Despite the dominance of Chinese white liquor, or baijiu, China is becoming a key market for whiskey sellers. The taste for high-end whiskey is taking off in China, thanks to the fast growth of its young high net worth individuals (HNWI) population, a group of people with 30 million or more in liquid financial assets who are below the age of 30.
Whiskey sales in China leapt up in 2017 with imports of 17.4 million liters, representing a year-on-year growth of 19.5 percent, as estimated by the Financial Times.
According to the Hurun Research Institute's China HNWIs Whiskey Consumption Behavior Report 2017, whiskey is the third most favored alcoholic beverage among Chinese people. Whiskey consumption has grown more than 83 percent over the past five years, according to Hurun's chairman Rupert Hoogewerf, whose Chinese name is Hu Run.
Western spirits currently account for less than two percent of a total Chinese beverage market worth 510 billion RMB. But whiskey is a rapidly growing segment of the higher-end market.
Interest in whiskey among HNWIs has grown from 15 percent to 22 percent in the past three years driven by the perception of whiskey as a more dynamic, international and sophisticated category, according to Jeff Lin, the marketing director of Diageo China.
Diageo, the largest supplier of premium whiskey in China, saw over 32 percent sales growth in China in the first half year of 2018 alone. This growth was driven by the super-premium and above price segments where Lin sees the strongest growth opportunity.
Such a perception is shared by other leading alcohol sellers.
“[China] is a more premium market and sells higher-end products like XO and VSOP for cognac, whereas the U.S. primarily sells cognac that is at the VS level,” said Hasumi Ozawa, the spokesperson of Suntory Holdings, another world-leading brewing and distilling company.
Data accumulated by the Hurun report shows that the average purchase price of whiskey is now 520RMB (83) per bottle in China. About 30 percent of buyers are willing to spend more than 1,000 RMB (159) on a purchase.
This 30 percent is mostly represented by younger consumers more interested in trying something new with the means to pay for it. About 87 percent of HNWIs under 30 have become more interested in whiskey in the past three years. Today, according to Lin at Diageo, millennials account for 65 percent of the growth in consumption.
The Chinese whiskey market isn’t built on the back of blends, but on single malts.
Over 90 percent of buyers believe single malts are higher quality, with 98 percent of them ranking single malts as their favorite whiskeys. In Suntory’s case, “single malts such as Bowmore and Laphroaig are highly sought after by the Chinese consumer”, Ozawa said in an email.
Xinzhe Zhao, a whiskey KOL in China who owns a whiskey bar, attributes that preference to “the flavor uniqueness compared to blends.” Another reason is that affluent Chinese find single malts reflective of their aspirations. Zhao says it's like “a man with noble character shouldn’t be burdened with material things.”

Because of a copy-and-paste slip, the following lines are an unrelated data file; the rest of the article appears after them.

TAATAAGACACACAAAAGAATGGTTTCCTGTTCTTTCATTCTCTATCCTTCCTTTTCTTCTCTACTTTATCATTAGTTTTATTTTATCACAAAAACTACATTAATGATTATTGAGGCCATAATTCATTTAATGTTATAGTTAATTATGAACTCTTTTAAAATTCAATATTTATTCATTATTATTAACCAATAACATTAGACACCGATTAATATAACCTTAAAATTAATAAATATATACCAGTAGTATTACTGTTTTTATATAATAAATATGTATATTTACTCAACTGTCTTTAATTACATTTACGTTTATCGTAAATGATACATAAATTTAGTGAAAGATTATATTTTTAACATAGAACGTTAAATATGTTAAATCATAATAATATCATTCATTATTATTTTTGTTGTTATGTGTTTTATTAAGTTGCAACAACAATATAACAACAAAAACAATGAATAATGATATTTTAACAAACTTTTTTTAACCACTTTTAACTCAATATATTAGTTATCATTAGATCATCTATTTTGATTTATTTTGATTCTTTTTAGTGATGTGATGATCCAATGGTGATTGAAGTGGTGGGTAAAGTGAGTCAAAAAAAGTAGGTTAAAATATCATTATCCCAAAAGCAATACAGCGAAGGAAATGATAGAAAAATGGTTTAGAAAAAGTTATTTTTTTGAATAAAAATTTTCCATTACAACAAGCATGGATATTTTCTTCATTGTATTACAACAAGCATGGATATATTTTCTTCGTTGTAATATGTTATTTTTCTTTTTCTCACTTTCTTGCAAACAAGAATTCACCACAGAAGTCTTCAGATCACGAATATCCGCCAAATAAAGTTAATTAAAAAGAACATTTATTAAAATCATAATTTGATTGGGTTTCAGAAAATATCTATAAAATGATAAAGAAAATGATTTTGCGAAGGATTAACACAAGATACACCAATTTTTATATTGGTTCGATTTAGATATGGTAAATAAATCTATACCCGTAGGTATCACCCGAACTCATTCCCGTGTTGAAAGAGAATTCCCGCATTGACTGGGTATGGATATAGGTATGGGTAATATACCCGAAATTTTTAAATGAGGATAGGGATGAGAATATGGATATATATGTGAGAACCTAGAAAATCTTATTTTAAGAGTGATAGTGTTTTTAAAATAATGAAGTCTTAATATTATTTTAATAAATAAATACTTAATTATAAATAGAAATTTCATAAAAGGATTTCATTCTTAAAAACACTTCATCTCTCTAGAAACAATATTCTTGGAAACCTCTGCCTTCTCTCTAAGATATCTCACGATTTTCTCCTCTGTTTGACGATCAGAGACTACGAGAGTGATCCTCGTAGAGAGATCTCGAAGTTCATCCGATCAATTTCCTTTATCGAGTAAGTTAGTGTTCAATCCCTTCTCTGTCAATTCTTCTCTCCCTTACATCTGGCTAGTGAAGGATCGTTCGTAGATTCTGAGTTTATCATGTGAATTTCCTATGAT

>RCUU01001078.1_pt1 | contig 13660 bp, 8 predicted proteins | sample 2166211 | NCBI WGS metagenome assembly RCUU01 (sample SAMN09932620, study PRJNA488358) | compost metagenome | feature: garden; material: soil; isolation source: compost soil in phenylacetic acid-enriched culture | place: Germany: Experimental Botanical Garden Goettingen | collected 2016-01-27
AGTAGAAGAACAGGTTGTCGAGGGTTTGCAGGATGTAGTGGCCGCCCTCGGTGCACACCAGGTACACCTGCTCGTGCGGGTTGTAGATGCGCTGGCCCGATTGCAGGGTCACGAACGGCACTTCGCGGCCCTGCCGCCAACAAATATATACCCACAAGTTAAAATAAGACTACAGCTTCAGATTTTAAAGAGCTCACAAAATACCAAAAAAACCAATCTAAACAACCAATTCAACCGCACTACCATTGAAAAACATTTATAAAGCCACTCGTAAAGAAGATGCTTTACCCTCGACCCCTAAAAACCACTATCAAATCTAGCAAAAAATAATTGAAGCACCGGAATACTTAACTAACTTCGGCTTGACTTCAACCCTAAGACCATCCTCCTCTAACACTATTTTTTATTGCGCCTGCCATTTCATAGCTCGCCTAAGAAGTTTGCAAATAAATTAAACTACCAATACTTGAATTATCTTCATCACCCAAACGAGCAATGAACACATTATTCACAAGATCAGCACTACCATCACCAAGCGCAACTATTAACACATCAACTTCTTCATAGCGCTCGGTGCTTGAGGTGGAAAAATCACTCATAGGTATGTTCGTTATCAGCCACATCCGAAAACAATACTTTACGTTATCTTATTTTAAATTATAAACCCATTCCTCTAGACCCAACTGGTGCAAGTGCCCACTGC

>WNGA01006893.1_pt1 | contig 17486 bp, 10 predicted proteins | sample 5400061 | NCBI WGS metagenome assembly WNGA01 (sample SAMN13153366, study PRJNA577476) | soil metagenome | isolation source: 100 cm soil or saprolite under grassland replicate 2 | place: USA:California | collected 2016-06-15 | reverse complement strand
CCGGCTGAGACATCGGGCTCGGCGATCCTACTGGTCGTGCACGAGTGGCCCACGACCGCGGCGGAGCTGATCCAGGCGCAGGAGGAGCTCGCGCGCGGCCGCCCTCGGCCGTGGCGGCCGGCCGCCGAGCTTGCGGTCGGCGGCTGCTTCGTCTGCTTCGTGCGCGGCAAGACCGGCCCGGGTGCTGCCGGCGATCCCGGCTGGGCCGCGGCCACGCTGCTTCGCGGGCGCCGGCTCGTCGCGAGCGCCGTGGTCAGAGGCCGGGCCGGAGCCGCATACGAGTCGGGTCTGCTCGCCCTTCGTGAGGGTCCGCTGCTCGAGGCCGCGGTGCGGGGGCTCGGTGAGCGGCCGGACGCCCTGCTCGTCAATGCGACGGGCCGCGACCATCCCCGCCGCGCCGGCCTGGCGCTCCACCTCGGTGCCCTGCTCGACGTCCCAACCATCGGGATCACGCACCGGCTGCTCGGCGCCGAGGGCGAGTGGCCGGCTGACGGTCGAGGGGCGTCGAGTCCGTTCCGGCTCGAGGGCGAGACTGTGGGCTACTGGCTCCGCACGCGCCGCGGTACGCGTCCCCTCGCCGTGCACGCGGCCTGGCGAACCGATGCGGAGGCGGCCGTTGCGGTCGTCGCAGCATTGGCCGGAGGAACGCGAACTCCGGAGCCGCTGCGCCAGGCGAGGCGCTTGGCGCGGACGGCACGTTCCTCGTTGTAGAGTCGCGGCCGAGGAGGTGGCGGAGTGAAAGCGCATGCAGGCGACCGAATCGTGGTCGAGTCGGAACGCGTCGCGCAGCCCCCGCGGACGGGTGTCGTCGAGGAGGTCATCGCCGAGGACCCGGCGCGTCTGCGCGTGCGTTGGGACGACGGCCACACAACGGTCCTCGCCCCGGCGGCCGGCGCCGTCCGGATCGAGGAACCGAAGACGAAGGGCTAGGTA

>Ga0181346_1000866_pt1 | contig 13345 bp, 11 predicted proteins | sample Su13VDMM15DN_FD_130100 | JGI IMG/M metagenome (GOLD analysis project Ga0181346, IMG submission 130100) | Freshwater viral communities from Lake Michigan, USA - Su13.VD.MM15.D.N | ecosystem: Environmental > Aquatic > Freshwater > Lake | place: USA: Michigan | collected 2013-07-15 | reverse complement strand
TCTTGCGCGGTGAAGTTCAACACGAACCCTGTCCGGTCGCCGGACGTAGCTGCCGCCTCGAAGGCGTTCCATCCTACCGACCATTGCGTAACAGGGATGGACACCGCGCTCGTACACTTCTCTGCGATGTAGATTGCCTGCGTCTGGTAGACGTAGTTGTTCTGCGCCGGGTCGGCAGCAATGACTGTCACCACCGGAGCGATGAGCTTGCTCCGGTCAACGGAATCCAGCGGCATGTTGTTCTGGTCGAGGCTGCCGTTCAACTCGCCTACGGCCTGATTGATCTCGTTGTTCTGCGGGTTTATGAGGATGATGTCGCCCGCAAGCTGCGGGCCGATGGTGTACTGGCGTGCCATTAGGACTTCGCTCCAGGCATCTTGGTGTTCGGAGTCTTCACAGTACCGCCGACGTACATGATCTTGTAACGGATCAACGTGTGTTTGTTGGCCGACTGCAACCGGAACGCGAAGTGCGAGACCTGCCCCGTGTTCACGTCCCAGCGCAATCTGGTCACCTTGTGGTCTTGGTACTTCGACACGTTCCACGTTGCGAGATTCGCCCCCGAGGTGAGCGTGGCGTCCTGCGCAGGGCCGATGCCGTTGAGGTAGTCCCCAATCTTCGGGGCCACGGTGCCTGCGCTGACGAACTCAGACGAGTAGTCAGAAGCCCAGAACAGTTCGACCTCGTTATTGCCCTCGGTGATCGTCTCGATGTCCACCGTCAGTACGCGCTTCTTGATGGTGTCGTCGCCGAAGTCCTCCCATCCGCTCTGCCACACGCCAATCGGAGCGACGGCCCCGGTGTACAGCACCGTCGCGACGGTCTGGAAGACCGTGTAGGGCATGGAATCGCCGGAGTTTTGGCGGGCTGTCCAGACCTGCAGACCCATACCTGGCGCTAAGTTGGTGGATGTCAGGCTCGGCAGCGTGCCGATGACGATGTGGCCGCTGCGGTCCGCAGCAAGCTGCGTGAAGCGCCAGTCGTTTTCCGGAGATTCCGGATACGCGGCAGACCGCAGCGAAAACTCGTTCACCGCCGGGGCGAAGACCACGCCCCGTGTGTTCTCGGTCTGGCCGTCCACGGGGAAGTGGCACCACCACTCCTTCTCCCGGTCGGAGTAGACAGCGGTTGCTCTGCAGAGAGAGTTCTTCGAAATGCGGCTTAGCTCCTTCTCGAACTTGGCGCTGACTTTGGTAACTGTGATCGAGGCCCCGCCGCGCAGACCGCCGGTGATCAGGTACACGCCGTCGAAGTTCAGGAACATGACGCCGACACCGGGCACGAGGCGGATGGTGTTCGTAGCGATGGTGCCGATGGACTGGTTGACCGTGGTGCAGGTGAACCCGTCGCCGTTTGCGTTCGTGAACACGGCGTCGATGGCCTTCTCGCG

Perceived uniqueness has made single malts a favorable choice for gifting and collection. About half of Chinese HNWIs buy whiskey for gifting occasions, while more than 32 percent buy for their own collections. Brands and vintage are the most often-considered factors, but the rarity of certain single malts can also increase appreciation, Zhao noted.
To prosper in China, whiskey sellers have to educate consumers about the uniqueness of their product, rather than try to compete on price. If anything, higher prices speak to the prestige of the product and the material success of the consumer. Marketers focus less on a hard sell than on public education, appreciation, and connoisseurship.
The Chinese whiskey market remains immature despite its rapid growth. For leading international liquor sellers like Suntory, “it is more important for us to work together to educate the Chinese consumers on the different categories of international spirits like cognac, whiskey, gin, etc, and grow the entire international spirits segment as opposed to trying to competing against each other for market share,” Ozawa told Jing Daily.
On the other hand, international spirit sellers are facing great competition from traditional baijiu, an industry that has received policy support from the Chinese government, and still accounts for two-thirds of the spirits market in China. Establishing a foothold through the younger, upper-middle class, and building boutique brands in China are the most viable strategies for foreign sellers, said Zhao.
Devoted whiskey bars are another way that the drink is being sold and promoted in China. In 2017 alone, more than 300 new whiskey bars opened their doors in China. Beyond selling drinks, such bars typically provide opportunities for customers to learn about aroma, flavor, ingredients and blends, often through sit-down tastings.
Diageo has opened its own whiskey boutiques in Guangzhou, Xiamen, Shantou, and Shenzhen to help speed along the process, Lin said, as well as setting up mentoring events including the Diageo Whiskey Academy education program to promote whiskey culture in China.
The younger Chinese consumer is more active on digital and e-commerce platforms than their counterparts in other countries. Consequently, Suntory is now partnering with Alibaba to sell on Tmall. Other leading sellers, including Diageo, Pernod Ricard, Remy Martin, and Moet Hennessy have also joined Tmall.